Natural Resources Committee, Wayne County Master Plan

The meeting was held from 7:05 to 8:50 pm at the Cornell Cooperative Extension in Newark. The following people attended the meeting, which was facilitated by Cynthia Hill, Master Plan Consultant, with the help of guest speaker Will Poppe of the Genesee Finger Lakes Regional Planning Council: Glen Wallis, Lyons; Dave Feindel, Williamson; Betty Hill, Williamson; Antje Dirksen-Post, Sodus Center; Kevin Scott, Wayne County Buildings and Grounds/Parks; Pat Sharpless, Arcadia; and Bob Van Lare, Williamson.

The next meeting was scheduled for July 7, 7 pm, at the Newark Cooperative Extension Building in Newark. The committee will decide in July whether to meet in August. C. Hill stressed that, while discussing goals and policies takes many meetings, the citizen-planners are forging a true consensus, which will form the backbone of the master plan. Besides working on proposed goals and policies, the consultant will work during the summer with Glen Wallis to map vegetation. She will also continue work on other maps.

Participants who were present at the last Natural Resources Committee meeting approved the May minutes without changes.


Poppe stated that energy efficiency lowers utility bills, which in turn helps keep capital within a community. As such, it is a tool for community development. Energy efficiency reduces pollution
in the form of smoke, dust, fumes, acid rain, etc. Coal is still the number one energy source in the United States, causing much pollution. Natural gas burns cleaner. Of the energy people consume,
50% is in buildings, 38% in transportation, and 12% in industry. Industry ranks second highest, however, if one includes their internal electrical generation in the statistic. These statistics indicate
an opportunity to significantly improve energy efficiency by decreasing use in buildings. Opportunities include using more insulation and more efficient appliances and equipment. Dirksen-Post reiterated that we could better control about 80% of our energy use.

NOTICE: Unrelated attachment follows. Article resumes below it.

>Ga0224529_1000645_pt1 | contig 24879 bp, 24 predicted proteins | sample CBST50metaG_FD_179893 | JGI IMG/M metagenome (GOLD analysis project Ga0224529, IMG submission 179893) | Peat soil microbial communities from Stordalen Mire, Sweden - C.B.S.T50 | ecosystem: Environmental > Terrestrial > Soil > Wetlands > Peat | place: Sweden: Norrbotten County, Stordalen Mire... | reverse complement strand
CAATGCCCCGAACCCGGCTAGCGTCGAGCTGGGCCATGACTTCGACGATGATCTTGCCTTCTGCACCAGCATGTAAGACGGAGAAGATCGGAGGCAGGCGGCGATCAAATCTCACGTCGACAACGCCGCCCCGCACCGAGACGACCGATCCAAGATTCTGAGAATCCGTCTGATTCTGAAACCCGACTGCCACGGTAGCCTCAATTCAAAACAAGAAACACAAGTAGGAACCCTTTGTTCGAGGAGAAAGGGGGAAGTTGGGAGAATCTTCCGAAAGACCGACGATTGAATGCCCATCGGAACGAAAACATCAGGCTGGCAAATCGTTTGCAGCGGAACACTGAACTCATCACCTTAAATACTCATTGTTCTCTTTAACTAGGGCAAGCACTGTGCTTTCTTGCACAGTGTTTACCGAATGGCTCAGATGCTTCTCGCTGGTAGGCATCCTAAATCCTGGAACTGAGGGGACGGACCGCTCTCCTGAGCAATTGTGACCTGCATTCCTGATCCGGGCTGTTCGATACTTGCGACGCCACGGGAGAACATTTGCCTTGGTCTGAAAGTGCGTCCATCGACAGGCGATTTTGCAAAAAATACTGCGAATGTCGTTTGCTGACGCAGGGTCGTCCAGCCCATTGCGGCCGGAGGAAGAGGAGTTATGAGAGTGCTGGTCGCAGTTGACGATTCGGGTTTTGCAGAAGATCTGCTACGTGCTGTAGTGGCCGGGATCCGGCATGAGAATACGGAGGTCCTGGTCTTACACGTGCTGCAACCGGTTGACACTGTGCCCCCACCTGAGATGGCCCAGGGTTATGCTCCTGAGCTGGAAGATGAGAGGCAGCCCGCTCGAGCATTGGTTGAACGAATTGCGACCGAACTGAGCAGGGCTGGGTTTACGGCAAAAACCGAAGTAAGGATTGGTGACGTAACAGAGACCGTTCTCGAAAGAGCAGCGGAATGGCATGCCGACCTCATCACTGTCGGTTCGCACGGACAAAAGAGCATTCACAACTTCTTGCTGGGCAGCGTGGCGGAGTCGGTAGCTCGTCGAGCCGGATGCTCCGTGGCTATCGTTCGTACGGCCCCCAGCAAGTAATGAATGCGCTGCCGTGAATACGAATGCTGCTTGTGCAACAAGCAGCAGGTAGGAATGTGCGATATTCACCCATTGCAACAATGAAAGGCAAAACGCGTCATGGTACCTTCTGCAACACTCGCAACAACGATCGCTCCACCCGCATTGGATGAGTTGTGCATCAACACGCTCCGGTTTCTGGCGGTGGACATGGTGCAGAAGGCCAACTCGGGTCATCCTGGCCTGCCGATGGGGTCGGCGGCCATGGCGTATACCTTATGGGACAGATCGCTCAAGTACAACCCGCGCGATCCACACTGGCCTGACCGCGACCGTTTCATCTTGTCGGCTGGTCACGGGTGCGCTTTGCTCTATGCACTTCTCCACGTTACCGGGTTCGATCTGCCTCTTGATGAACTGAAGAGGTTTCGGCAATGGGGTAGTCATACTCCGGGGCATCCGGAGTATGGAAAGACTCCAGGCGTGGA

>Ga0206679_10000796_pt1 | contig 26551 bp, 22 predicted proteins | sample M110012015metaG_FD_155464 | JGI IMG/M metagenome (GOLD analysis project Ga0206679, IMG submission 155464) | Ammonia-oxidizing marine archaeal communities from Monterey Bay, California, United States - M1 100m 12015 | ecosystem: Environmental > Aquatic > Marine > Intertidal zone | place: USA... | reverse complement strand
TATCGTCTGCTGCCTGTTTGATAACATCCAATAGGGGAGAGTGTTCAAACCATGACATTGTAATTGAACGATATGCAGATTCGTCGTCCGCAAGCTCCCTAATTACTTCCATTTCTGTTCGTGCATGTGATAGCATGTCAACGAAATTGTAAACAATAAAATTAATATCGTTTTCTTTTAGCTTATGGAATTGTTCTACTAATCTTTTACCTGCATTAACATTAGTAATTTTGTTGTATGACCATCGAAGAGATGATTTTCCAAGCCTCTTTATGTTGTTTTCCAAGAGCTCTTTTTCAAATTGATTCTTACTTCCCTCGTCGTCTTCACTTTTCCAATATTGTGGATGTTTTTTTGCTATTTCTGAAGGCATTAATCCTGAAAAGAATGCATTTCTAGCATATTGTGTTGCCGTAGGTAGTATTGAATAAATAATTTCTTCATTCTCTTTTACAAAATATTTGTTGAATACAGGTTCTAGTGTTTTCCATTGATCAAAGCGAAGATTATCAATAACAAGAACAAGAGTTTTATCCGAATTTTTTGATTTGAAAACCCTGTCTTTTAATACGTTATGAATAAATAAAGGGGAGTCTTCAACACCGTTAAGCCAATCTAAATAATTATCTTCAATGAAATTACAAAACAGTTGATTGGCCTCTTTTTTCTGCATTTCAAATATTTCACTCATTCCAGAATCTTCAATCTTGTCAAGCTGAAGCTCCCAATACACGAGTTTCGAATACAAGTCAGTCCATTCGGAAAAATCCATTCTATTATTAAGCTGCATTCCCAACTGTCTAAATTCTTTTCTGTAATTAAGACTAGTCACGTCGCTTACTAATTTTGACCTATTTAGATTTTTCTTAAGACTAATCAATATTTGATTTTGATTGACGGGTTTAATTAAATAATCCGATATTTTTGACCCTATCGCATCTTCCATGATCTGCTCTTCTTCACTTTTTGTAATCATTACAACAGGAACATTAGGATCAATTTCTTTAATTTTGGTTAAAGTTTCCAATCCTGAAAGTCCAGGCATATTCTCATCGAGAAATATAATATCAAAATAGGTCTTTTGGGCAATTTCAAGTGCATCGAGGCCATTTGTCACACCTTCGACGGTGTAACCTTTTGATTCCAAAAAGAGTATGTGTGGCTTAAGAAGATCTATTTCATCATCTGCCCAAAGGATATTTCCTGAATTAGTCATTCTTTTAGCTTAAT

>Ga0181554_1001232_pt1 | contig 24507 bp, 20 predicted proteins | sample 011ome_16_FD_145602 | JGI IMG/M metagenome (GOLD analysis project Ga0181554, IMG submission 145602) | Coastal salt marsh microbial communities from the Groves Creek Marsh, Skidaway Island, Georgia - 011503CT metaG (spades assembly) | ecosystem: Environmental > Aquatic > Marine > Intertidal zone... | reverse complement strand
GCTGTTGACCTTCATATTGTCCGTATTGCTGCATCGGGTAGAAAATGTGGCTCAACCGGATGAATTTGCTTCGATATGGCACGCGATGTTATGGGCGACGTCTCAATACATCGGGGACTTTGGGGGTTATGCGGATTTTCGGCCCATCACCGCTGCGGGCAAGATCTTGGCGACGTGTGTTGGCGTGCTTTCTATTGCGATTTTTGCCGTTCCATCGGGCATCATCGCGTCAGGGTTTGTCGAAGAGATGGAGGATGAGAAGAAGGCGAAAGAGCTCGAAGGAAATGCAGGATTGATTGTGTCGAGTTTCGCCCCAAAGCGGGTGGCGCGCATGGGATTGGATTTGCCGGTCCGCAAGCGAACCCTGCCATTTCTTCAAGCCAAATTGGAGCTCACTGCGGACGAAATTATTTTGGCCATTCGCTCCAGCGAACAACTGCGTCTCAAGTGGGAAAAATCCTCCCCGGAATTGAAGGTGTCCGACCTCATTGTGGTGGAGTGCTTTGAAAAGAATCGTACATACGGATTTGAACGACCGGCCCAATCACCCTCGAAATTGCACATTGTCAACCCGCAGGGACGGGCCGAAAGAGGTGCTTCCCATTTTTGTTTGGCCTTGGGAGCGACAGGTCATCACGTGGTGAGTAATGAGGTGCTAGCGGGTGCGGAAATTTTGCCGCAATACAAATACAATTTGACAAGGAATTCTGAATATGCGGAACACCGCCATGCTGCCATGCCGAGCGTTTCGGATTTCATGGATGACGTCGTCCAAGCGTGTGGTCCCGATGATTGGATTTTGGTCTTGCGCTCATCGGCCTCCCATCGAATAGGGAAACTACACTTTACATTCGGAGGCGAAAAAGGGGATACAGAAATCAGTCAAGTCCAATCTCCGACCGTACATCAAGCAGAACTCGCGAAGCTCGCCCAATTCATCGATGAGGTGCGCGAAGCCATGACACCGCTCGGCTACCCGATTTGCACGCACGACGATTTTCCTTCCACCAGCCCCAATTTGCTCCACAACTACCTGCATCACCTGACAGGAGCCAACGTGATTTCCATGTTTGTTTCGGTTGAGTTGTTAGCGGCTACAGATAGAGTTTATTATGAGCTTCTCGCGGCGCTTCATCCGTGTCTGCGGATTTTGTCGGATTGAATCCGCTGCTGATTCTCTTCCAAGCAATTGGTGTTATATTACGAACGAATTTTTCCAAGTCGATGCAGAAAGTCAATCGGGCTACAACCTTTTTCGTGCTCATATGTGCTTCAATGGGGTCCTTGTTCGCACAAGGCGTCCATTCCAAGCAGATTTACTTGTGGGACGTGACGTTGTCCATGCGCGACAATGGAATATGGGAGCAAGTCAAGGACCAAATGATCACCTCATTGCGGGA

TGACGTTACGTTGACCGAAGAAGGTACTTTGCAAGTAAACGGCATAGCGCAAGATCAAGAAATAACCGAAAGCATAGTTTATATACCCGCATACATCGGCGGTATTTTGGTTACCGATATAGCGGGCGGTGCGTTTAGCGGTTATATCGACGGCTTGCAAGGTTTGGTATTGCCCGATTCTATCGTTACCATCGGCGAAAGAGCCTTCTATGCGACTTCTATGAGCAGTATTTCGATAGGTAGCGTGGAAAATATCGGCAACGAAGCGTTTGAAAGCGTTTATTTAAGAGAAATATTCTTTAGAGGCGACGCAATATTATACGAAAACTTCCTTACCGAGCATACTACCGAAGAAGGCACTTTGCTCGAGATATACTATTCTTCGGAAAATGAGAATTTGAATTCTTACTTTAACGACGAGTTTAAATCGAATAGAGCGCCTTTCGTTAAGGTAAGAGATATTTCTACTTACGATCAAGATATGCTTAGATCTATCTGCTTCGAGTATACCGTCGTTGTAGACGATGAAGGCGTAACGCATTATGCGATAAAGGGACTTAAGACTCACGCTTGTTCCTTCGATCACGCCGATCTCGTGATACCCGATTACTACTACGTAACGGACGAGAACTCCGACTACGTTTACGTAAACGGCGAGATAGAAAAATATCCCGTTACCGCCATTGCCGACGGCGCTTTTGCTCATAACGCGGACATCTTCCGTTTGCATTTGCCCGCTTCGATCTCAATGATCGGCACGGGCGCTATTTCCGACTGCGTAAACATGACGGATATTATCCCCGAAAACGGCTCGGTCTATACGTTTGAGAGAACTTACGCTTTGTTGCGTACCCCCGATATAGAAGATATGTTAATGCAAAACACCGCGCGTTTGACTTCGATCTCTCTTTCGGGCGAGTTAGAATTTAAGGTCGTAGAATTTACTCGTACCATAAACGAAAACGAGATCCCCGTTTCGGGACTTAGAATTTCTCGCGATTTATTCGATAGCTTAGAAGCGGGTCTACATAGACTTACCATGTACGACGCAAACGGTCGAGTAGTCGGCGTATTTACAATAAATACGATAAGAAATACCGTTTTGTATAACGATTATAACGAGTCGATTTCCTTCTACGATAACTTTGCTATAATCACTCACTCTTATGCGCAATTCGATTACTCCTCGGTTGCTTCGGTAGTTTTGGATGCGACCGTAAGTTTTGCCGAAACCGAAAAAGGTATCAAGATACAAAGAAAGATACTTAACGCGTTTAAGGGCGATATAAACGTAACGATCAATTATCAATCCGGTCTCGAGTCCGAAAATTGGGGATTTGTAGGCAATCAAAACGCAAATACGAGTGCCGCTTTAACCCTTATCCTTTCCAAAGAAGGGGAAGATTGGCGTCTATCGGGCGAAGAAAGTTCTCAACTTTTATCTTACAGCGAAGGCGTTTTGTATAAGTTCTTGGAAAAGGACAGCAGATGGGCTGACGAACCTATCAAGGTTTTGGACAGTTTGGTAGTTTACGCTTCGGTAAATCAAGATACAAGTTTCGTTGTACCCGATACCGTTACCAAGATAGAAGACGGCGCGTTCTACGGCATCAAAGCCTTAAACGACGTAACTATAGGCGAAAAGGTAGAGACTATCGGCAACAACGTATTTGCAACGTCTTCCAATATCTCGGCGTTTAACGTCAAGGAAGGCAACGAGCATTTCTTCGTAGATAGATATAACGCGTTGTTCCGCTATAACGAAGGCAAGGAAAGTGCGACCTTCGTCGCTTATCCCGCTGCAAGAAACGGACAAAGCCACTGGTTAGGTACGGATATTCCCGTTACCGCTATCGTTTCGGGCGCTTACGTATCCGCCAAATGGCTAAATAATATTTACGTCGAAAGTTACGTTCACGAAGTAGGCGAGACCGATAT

P. Sharpless asked about the danger of increasing indoor air pollution as a side effect of energy conservation. Poppe will research this issue and get back to the committee.

Poppe proposed the following goal: Wayne County recognizes energy efficiency as an important planning principle for protecting our environment, strengthening community viability and overall quality of life through efforts to reduce the consumption of energy in residential, commercial and governmental buildings, and in vehicles and to support renewable energy sources.

The committee agreed to adopt an energy policy in some form. A contingent of the committee felt that government should use the market economy to promote energy efficiency rather than providing grants and funds for the development of otherwise non-economical energy sources. B. Hill suggested that energy efficiency be promoted through education.

The committee agreed that the County should promote a land use pattern that would enable cost-effective public transportation 10, 20, or 30 years down the road. While we have bus service now, many areas do not have enough people to make bus service economically feasible. As the County develops, however, we should encourage development in core areas that would support economical bus service in the future. In addition, we should encourage mixed-use development to allow people to walk or take quick bus rides to accomplish their daily tasks.

Poppe promoted sidewalks. A citizen gave an example of people turning down money to install sidewalks, voicing concerns over maintenance and liability.

Dirksen-Post promoted a policy that when the County retires a vehicle, the County replace it with an alternative fuel vehicle. Scott said that the Buildings and Grounds Department would not be able to afford such vehicles. Dirksen-Post refined her proposed policy to include vehicles for transporting people and cited expensive models in the County fleet that could be replaced with alternative fuel cars.